Plamondon: If we want to get Château Laurier right, look to 7 Clarence

Rendering of proposed Château Laurier addition, looking north on Mackenzie Avenue / Larco Investments

Saturday, June 8, 2019


"The building’s completely out of whack with what would be expected in a heritage district … It’s a ridiculous looking structure.”

These are not comments about the proposed addition to the Château Laurier but were made over a design pitched by the National Capital Commission in 2014 to replace a building at 7 Clarence St. that was demolished due to poor maintenance. For those with a sweet tooth, that’s the former ByWard Market location of the iconic restaurant Memories that specialized in exotic desserts.

The NCC proposed to replace the 135-year-old limestone building with a modern glass structure that was “reflective of the 21st century.” But that did not sit well with heritage activists and the ByWard Market community.

A year later, the NCC was praised for turning the project around. How the community went from anger to admiration may be instructive to the planning committee that meets Thursday to vote on the much-maligned 147-room addition proposed for the Château Laurier.

I was a member of the NCC board of directors when the design controversy around 7 Clarence St. was brewing. It did not take deep local roots or experience in urban design and architecture to realize that what was proposed by the NCC’s architect was seriously amiss. But by the time the project reached the level of the board, it had gone through a full professional gauntlet and had experienced several design revisions. Given a staff recommendation to proceed, some board members were hesitant to oppose architects who were following conventions that dictated that building additions or replacements must be “of their time.”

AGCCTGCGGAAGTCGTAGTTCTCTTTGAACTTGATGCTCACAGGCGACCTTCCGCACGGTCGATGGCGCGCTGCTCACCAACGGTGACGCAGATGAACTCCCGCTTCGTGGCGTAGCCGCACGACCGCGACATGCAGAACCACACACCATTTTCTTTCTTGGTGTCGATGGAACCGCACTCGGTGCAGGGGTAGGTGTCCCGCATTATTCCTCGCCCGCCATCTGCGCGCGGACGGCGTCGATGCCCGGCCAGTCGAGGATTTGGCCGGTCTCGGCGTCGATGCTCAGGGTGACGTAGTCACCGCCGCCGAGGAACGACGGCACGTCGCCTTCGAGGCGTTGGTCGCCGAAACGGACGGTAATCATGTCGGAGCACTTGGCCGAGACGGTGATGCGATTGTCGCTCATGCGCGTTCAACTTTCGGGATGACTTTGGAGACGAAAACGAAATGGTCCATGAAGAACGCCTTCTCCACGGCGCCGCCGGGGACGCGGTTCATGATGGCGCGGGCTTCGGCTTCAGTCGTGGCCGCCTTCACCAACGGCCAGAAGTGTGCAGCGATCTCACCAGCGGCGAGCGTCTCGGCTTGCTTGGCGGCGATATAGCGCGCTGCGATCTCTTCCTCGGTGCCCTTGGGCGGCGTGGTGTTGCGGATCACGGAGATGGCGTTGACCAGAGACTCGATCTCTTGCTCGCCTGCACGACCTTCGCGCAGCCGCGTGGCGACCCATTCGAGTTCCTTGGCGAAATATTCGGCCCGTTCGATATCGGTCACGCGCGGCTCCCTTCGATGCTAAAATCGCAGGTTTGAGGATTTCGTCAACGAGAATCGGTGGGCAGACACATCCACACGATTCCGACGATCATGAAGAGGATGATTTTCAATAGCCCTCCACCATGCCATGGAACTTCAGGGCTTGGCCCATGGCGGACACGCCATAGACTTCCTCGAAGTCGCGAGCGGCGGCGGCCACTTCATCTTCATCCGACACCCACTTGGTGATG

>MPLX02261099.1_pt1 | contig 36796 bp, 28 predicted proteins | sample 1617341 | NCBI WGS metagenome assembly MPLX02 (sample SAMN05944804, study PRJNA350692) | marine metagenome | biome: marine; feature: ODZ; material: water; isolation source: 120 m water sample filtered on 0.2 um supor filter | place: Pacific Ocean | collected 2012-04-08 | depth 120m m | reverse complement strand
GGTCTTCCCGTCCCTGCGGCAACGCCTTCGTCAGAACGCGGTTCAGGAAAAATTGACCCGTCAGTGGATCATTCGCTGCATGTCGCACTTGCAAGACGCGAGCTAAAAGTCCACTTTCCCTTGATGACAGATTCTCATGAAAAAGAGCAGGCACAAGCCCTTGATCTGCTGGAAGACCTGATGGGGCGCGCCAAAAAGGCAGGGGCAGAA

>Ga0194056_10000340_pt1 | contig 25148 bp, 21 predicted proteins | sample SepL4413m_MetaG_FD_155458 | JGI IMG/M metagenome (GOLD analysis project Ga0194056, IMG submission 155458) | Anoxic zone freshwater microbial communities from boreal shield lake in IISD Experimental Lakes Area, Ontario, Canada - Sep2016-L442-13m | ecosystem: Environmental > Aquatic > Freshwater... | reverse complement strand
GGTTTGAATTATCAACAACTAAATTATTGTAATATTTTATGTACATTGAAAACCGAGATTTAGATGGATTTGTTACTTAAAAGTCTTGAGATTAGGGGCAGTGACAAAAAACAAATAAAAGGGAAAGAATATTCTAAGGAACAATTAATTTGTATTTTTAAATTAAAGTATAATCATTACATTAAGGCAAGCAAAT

Yet, on this occasion, the board chose not to rubber stamp it. We did not ask for improvements but a completely new design that was architecturally respectful of the former building and that used noble materials that were consistent with the demolished structure and neighbouring properties. We also engaged with those who had expressed objections. The NCC ultimately delivered a building that unified the community and continues to be praised in all quarters.

Back to the Château Laurier. The 82-page staff report that accompanies the staff recommendation does not sugar-coat continuing community objections. These come from Heritage Ottawa, the Lowertown Community Association, the local councillor and most of the 2,400 citizens who offered comments.

What the community is saying is that despite the building owners’ attempts to meet three conditions set by city council a year ago, the redesigned building would stick out like a sore thumb — forever.

Councillors should pay more attention to what the public is saying than the reports from their staff and other experts. They should reject the design in its entirety and do what the mayor suggested a few years ago: “Go back to the drawing board.” That means not starting with an eraser and a different colour palette but to ask the hotel’s architects to work from a blank sheet of paper until they get the fundamentals correct.

For the grand dame of hotels in the national capital, we need something the community can embrace. What worked for 7 Clarence St. could work for the Château Laurier.

Bob Plamondon is an author and was an NCC board member from 2015-18.